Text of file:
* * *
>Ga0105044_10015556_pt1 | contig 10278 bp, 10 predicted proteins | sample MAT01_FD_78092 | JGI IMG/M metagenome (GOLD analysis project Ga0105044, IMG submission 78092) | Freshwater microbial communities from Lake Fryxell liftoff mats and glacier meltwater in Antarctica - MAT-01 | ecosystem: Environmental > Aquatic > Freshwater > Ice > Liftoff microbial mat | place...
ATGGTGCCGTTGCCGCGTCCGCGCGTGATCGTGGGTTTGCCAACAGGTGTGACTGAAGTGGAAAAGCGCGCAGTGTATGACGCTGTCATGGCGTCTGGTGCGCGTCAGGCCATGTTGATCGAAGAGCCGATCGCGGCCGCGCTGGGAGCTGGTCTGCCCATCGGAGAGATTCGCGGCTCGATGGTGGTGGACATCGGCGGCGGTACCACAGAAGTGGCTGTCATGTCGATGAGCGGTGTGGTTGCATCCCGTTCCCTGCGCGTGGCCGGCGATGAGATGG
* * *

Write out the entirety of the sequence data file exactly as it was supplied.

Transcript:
>Ga0105044_10015556_pt1 | contig 10278 bp, 10 predicted proteins | sample MAT01_FD_78092 | JGI IMG/M metagenome (GOLD analysis project Ga0105044, IMG submission 78092) | Freshwater microbial communities from Lake Fryxell liftoff mats and glacier meltwater in Antarctica - MAT-01 | ecosystem: Environmental > Aquatic > Freshwater > Ice > Liftoff microbial mat | place...
ATGGTGCCGTTGCCGCGTCCGCGCGTGATCGTGGGTTTGCCAACAGGTGTGACTGAAGTGGAAAAGCGCGCAGTGTATGACGCTGTCATGGCGTCTGGTGCGCGTCAGGCCATGTTGATCGAAGAGCCGATCGCGGCCGCGCTGGGAGCTGGTCTGCCCATCGGAGAGATTCGCGGCTCGATGGTGGTGGACATCGGCGGCGGTACCACAGAAGTGGCTGTCATGTCGATGAGCGGTGTGGTTGCATCCCGTTCCCTGCGCGTGGCCGGCGATGAGATGG